Kaymakli Underground City
Soganli Valley of Churches
Tour to Kaymaklı Underground City, one of the most interesting underground settlements in Cappadocia. Soğanlı Valley, an Open Air Museum in a wild natural setting near a typical Cappadocian village with its different style Rock-Cut churches and frescoes. Villages in the valleys, surrounded by the “table top” mountains, are spectacular. Lunch and Visit to Sahinefendi ( Sobesos )- Sobessos is newly discovered (01 May 2002) mosaic houses & Archaeological excavation site. Continue with Keslik Monastery near Cemil, that hides it’s frescoes behind a very thin smoke layer which we can only see by torch light. Our tour finishes with a visit to Mustafapaşa (Sinasos), an old Greek town with its spectacular old Greek houses; very fine examples of late Greek settlements and architecture.
Return to your hotel at around 17:30pm.
Underground City Plan
Underground City Although all towns and villages in Cappadocia once had safe and secure secret rooms dug out of the soft tufa (tuff) rock, the underground cities of Kaymakli and Derinkuyu are intrinsically different because their size, scale, and evidence of underground city planning. Up to 50 meters deep and 3 kilometers wide, as many as 5,000 people were able to hide safely underground out of site of the enemy, with their store of food that could last for months if necessary.
Kaymakli Underground City
Life (and death) could continue relatively normally in these well-ventilated cities lit by linseed-oil lamps, which had their own water supply, stockpiled food, kitchens, toilets, churches and even graveyards safe behind their gigantic circular mill-stone doors which could only be opened from the inside. The people could even cook food safely, as multiple chimneys dispersed the smoke imperceptibly so their presence would not be discovered by the enemy.
Soganli Valley of Churches
Soganli Valley Soganli, which directly translated means ‘Land of Onions’, is really a corruption of ‘Son-a-Kaldi’ meaning ‘The Last One’. It truly is the last of the line of villages in the valleys south of Urgup, and the most traditional one. Once again, people have built homes in the rock cones created as erosion swept down the hillsides, and until a few decades ago it was home to the highest number of dovecotes in the region, providing guano for the fields around.
Soganli Village Ladies
Its isolation meant it was the ideal place for Byzantines to build monasteries, which were inhabited until at least the 1750s. Today, the visitor can enter 10 different churches with reasonably well preserved wall paintings dating from the 10th to the 13th centuries. The locally made doll is the emblem of the village, but this symbol originated from a tragic event. A local woman lost her baby and, unable to cope emotionally, made a rag doll to take its place. Later on, the women of the village developed the art of making these dolls while their men were out on the mountains grazing their animals. A Soganli doll is a must for every doll collection.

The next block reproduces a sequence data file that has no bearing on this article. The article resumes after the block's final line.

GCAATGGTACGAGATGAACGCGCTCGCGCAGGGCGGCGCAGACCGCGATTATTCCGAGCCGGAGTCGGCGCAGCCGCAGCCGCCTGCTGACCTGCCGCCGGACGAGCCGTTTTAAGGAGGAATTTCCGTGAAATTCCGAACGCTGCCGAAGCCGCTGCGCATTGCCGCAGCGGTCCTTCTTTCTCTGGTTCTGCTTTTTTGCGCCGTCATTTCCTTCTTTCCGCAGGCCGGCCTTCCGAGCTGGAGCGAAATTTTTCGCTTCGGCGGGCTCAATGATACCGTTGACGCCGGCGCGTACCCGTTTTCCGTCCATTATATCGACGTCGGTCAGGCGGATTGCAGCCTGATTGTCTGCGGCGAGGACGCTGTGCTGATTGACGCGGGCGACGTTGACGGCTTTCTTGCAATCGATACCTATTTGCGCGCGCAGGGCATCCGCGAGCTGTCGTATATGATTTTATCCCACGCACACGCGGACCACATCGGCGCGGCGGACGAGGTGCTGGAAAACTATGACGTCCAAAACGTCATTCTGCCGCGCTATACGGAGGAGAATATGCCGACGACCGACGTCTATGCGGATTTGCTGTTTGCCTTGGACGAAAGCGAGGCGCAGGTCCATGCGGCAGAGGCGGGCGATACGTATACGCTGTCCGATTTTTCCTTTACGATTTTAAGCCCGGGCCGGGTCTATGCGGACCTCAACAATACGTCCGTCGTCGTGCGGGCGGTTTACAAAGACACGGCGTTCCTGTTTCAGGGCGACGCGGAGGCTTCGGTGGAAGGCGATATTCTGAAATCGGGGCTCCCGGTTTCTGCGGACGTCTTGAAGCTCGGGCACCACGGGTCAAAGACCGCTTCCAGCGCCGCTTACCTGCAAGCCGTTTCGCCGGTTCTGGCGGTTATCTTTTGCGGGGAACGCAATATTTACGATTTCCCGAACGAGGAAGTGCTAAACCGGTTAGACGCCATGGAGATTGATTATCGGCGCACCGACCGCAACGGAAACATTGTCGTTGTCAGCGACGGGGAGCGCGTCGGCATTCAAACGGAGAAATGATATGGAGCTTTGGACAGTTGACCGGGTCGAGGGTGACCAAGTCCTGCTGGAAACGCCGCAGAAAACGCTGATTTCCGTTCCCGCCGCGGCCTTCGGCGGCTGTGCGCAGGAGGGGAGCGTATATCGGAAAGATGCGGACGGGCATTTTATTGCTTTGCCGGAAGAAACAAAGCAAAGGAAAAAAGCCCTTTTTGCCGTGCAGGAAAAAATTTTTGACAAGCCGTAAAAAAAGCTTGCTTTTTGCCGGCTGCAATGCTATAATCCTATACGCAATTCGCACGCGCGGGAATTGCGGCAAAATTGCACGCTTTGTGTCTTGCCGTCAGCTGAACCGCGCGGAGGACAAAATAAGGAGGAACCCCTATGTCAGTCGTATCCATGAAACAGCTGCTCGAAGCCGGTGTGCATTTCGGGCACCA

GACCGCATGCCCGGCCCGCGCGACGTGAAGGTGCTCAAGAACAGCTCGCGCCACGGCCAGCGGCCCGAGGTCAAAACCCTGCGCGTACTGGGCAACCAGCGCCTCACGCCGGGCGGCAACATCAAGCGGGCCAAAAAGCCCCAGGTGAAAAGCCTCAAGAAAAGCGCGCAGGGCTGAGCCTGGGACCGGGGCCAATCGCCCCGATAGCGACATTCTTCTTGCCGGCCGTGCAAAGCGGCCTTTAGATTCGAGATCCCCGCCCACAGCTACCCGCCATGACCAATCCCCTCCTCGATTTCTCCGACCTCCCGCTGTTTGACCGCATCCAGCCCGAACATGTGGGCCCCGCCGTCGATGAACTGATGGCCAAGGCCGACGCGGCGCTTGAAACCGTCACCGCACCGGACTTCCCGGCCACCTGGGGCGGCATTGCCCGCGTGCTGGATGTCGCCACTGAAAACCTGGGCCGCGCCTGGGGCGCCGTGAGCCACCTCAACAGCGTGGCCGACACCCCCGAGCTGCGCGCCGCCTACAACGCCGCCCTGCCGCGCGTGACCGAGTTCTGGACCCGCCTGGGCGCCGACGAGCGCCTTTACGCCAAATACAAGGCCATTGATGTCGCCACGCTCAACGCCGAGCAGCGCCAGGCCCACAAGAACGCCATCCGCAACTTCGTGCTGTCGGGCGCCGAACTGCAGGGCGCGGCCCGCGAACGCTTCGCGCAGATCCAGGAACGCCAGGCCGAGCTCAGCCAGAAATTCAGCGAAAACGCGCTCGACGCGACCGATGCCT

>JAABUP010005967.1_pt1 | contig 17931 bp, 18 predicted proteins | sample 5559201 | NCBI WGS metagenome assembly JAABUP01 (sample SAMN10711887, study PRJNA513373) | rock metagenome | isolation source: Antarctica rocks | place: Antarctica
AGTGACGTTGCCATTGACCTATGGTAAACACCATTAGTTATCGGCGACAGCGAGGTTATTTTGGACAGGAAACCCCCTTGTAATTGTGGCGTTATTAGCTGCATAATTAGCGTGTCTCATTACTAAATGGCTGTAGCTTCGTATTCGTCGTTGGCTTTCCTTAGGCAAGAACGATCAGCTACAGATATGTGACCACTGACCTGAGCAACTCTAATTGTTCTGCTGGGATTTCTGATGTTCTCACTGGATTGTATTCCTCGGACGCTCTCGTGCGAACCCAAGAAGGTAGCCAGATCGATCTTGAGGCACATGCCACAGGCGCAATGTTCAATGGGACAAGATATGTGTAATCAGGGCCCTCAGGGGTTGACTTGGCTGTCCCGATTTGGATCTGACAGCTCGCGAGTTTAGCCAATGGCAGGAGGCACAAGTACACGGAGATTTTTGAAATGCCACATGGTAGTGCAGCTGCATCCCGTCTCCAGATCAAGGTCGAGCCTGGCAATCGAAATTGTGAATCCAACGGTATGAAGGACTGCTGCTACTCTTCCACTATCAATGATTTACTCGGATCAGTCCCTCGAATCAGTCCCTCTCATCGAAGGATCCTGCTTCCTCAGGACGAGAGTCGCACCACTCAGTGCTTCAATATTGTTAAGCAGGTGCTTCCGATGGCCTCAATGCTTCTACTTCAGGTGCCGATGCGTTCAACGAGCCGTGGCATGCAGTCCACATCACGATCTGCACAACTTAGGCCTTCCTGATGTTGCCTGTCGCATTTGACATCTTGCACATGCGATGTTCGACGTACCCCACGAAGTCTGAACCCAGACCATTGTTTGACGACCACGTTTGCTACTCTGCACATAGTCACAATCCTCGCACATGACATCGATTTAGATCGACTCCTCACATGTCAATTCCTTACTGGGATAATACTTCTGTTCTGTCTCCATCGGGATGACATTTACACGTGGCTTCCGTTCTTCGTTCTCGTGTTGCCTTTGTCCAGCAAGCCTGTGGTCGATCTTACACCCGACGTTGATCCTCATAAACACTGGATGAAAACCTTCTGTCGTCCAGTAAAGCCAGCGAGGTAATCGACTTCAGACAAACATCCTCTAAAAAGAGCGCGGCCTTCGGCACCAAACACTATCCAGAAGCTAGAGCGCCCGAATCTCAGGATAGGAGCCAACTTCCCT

Sobessos Roman MosaicSobessos is a newly discovered Roman-Byzantine wealthy city just outside Shahinefendi village. We are very excited about this as nothing so big has been found in the region before. You can see the remains of the 4th century baths with its mosaic of a pair of sandals, and the huge 6th century church with a geometric mosaic floor. It says on the Internet that it could one day rival Ephesus — while this is probably an exaggeration, it nevertheless emphasizes the importance of this ancient town.
Tashkinpasha Medrese takes its name from the Turkish philosopher, Tashun, who taught in the now ruined local Medrese (Madrasa or Islamic Theological School). The Medrese building, the nearby mosque and Tashun Pasha’s tomb were built in the 14th century by the Karamanids using classical Seljuk style stone decoration. Now, all that remains of the Medrese is its doorway, outstanding testament to the skilled stone masons of the period.
Keshlik Monastery This monastery complex, situated in a paradise–like green valley, contains the Church of the Archangel, the Chapel of Saint Stephen, a huge dining area, living quarters and a pool of sacred water. The monks and their guests could hide from danger in a room secured by two mill-stone doors, and a secret passage and spy-hole next to this room would have allowed one of the senior members of the monastic order to secretly listen in on their conversations! The Church of the Archangel is one of the few cave churches to have been used by the local population into the twentieth century.
Mustafapasa (Sinassos) Old Greek Village
Mustafapasha (Sinassos) This town remained predominantly Christian throughout the Seljuk and early Ottoman periods, although the Muslim population increased from then on. The Byzantine Greeks left the village during the exchange of populations agreed in the Treaty of Lausanne, and the incoming Turks took over their houses. While here, take a stroll through the narrow streets of this old town and see traditional Turkish rural life. Don't miss the beautiful ornamentation at the entrance of the 19th century Church of Constantine and Helena in the town centre, one of the biggest churches in the region.